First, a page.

Record Label: One Handed Music
Paul White is sure to further solidify his reputation as one of the most innovative producers in hip-hop and beyond with his new EP. The South Londoner is joined by the motley crew of Trim, Sean Price, Homeboy Sandman and rap superstar-in-waiting Danny Brown, who recruited Paul to produce nearly half his forthcoming album 'Old' and cited him as “my fav producer to work with”.
First single 'Street Lights' features Danny Brown, whose vivid portrait of a Detroit blighted by poverty and neglect is a perfect foil to White’s pounding war drums, strings and spectral choir. Trim, the ex-Roll Deep member and James Blake collaborator, invites you to 'Get Your Head Round This'. He weds his unique delivery and caustic punchlines to a beat which shows that while other producers flock to the trap, Paul White heads to the toy shop. New York heavyweight Sean Price offers grim threats over the exotic instrumentation of 'Slugs Don’t Hug' before rap’s most likeable lyricist, Homeboy Sandman – who featured on Paul’s last full-length, 'Rapping With Paul White' - lets in a little light on 'Find A Way'. His melodic, contemplative wordplay over a bassline groove and psyched-out washes of reverb should allay any doubts that hip-hop ain’t what it used to be, while serving as a teaser for his Paul White-produced EP due on Stones Throw this year.
Though it boasts an enviable roster of MCs, 'Watch The Ants' also contains plenty for fans of White’s instrumental work. Alongside the rappers, familiar names like Roland, Moog and Korg crop up throughout. They’re joined by an array of more surprising instruments such as finger cymbals, conga, and kzink kzink, all of which White plays himself – and see if you can spot his vocals. He can still make a killer beat, but on 'Watch The Ants' Paul White hints at forthcoming explorations of krautrock, new-wave and psych. 'Minus', 'Divining Rod' and 'Seagull Conscience' are hard to categorise, existing in intriguing sound worlds of their own.
'Watch The Ants' unites all White's tendencies, from prog and psych to his beats sensibility and easy affinity with rap, with a newly expansive and ambitious approach. Brimming with new ideas, Watch The Ants may showcase Paul White’s well-documented hip-hop chops to perfection, but it also positions him on the cusp of an exciting new musical phase.
1. Watch The Ants 02:37
2. Street Lights ft. Danny Brown 02:51
3. Divining Rod
4. Seagull Conscience
5. Slugs Don't Hug ft. Sean Price
7. Get Your Head Round This ft. Trim
9. Until Tomorrow
10. Find A Way ft. Homeboy Sandman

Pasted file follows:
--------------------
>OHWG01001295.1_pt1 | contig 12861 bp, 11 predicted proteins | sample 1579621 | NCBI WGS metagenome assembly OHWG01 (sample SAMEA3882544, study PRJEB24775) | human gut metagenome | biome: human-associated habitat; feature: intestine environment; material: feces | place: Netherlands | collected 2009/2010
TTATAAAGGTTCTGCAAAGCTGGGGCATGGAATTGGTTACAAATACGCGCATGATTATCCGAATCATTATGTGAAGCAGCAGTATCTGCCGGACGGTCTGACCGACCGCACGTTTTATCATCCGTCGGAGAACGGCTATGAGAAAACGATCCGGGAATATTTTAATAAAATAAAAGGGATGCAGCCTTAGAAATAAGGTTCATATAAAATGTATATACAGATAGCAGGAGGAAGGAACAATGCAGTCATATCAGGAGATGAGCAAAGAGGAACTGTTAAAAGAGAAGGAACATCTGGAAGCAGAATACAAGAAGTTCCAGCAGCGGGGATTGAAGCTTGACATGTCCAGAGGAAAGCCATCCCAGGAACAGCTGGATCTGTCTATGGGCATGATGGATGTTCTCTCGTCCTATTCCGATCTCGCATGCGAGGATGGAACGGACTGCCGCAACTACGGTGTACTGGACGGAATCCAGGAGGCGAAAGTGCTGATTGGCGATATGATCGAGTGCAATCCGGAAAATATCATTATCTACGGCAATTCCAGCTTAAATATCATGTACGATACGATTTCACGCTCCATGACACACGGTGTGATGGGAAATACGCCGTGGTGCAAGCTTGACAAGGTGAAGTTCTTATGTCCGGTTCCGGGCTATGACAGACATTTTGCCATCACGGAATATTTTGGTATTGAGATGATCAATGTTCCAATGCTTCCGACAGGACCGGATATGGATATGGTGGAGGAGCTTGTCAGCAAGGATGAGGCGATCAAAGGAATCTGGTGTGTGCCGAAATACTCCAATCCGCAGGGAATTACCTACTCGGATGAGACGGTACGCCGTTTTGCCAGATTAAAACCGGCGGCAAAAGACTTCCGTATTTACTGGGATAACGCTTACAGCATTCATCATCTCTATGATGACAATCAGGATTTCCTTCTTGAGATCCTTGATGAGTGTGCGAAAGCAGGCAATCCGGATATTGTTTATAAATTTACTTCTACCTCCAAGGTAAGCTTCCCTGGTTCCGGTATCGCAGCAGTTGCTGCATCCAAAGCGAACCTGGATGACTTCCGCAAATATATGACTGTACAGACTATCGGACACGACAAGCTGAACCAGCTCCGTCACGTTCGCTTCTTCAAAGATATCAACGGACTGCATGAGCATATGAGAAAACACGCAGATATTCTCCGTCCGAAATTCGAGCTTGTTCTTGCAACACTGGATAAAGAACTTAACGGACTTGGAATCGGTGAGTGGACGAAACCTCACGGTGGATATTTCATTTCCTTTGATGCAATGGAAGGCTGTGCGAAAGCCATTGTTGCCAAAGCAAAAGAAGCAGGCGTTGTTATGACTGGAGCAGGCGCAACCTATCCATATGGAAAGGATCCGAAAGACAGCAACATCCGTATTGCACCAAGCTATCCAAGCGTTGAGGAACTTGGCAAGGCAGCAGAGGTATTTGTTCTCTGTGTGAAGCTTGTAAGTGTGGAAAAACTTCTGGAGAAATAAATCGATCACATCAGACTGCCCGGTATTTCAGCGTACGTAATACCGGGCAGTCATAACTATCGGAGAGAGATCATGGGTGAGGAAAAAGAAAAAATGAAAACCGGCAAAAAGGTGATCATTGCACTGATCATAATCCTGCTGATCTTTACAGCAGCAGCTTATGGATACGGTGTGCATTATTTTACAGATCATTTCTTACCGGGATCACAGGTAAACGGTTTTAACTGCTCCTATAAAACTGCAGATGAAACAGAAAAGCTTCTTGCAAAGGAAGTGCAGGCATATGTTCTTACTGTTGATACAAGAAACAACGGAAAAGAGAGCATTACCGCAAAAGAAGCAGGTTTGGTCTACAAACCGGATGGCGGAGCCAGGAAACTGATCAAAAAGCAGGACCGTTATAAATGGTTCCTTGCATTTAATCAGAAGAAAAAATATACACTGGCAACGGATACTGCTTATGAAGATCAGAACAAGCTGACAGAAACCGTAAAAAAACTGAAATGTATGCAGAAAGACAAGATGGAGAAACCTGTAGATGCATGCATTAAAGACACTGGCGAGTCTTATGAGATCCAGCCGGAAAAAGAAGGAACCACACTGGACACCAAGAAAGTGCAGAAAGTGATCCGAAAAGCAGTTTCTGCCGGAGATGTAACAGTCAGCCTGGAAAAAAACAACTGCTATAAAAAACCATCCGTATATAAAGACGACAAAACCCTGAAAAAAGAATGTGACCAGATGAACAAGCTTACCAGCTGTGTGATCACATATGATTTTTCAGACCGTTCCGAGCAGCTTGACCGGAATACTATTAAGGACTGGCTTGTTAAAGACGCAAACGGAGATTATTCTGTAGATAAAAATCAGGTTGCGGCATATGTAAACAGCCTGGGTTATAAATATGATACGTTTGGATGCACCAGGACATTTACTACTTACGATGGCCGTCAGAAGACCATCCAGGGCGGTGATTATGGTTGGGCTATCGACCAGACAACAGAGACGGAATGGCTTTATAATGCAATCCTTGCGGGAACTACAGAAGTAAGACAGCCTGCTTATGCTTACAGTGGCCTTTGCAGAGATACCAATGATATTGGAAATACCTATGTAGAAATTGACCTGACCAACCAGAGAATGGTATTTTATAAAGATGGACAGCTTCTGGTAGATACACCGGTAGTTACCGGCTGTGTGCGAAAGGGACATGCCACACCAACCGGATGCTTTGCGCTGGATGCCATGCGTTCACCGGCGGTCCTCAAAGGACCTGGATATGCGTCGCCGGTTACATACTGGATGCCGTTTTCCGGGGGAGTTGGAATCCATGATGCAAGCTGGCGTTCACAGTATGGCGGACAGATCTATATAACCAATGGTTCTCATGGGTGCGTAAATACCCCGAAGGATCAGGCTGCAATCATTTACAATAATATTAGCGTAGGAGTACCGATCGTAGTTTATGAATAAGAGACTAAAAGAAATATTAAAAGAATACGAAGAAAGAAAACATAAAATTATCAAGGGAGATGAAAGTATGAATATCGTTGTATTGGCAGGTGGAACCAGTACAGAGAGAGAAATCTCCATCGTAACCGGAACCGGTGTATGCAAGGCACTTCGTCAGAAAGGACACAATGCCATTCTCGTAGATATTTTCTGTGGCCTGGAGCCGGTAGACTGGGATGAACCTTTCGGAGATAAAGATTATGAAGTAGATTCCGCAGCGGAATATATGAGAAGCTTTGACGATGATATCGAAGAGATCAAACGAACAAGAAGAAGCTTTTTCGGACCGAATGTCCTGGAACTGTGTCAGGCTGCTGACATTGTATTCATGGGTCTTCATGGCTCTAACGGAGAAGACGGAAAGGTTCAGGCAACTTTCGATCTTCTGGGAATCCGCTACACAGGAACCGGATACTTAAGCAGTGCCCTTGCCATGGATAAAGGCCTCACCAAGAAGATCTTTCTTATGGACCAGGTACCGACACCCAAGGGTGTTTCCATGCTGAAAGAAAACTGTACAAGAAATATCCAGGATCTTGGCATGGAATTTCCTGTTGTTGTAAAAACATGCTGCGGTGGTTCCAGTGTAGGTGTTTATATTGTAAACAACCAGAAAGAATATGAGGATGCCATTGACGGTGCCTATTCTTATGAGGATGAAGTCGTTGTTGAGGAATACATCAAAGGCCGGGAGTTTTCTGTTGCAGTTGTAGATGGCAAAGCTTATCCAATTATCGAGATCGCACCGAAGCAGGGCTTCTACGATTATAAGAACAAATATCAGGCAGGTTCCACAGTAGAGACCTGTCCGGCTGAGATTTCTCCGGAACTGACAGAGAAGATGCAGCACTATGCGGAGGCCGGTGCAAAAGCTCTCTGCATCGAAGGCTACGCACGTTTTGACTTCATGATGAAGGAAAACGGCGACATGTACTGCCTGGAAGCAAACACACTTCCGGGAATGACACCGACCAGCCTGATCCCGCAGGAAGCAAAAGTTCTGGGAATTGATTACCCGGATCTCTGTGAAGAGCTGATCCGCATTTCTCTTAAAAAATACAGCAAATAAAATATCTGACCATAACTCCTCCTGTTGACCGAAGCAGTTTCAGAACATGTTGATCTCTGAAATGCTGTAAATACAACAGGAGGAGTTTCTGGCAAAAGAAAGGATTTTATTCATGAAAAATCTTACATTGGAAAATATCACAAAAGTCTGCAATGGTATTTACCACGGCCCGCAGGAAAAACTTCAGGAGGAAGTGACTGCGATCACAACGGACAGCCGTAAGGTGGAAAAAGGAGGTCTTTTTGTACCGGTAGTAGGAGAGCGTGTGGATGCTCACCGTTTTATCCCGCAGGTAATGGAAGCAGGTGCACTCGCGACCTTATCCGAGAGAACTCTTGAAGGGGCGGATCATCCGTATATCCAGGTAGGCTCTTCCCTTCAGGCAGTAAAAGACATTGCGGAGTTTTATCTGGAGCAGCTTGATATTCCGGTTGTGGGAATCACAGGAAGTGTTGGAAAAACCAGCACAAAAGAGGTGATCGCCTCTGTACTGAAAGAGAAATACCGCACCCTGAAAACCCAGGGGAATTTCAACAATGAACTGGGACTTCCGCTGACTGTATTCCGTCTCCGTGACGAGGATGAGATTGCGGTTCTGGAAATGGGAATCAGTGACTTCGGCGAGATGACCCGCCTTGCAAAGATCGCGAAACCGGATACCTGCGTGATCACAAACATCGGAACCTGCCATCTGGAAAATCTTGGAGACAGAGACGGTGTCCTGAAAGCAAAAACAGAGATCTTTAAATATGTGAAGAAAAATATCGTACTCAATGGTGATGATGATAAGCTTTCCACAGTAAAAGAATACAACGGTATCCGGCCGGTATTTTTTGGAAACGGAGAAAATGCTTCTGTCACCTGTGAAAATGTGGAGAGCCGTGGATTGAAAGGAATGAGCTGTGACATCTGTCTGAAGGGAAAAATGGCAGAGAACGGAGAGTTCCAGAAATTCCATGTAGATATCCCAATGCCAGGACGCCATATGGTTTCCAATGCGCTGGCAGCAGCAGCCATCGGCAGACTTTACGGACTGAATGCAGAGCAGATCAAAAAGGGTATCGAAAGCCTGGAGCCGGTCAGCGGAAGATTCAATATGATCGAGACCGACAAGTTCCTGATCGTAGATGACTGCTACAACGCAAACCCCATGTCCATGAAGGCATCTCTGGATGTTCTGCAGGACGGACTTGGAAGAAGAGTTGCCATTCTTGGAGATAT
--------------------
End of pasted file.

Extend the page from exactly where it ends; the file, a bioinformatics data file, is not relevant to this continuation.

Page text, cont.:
"Texture Like Sun’ is the follow up to the much-loved self-titled debut by Anglo-Mauritian producer, singer and percussionist Joseph Deenmamode aka Mo Kolours. The Guardian described ‘Mo Kolours’ as “the best album Curtis Mayfield never made with A Tribe Called Quest and Lee Perry”. “This record is about cycles. From the tiny cycles of loops within songs to the broader cycle of the whole album, which is designed to take you away and bring you home again at the end. Loops within loops. Loops overlapping in different ways and shifting as they go can take you very far away. You hear it in lots of African music, in jazz and hip hop”. Mo Kolours explores this theme through both music and lyrics. ‘Pass It Round’ is about giving and receiving, and the importance of depending on others. ‘Orphan’s Lament’ is named after a Mongolian folk song, and Mo Kolours' own words urge the listener to “fall to get up again” among a set of inescapably linked opposites. The message may be optimistic or otherwise, depending on the listener’s point of view. The theme also appears in his choice of cover versions as he reinterprets songs absorbed in his youth: ‘Harvest For The World’ by the Isley Brothers and The Stranglers’ ‘Golden Brown’, from which the album title is derived. Raised on the traditional sega music of his father’s Indian Ocean homeland alongside records by the likes of Jimi Hendrix and Michael Jackson, Mo Kolours adds hip hop, dub, soul and other electronic styles to his individual sound. His approach could find him placed alongside Madlib or The Gaslamp Killer but he would be equally happy in the company of James Blake, Erykah Badu, Theo Parrish or Moodymann. His energetic, improvised live show sees tracks layered up from loops of voice, percussion and drum machine before skewing in new directions. It’s a thrilling approach which has taken him to clubs and festival stages from Brighton to Brisbane, as well as to the BBC’s hallowed Maida Vale studios at the invitation of Gilles Peterson. Mo Kolours will be touring widely in support of ‘Texture Like Sun’.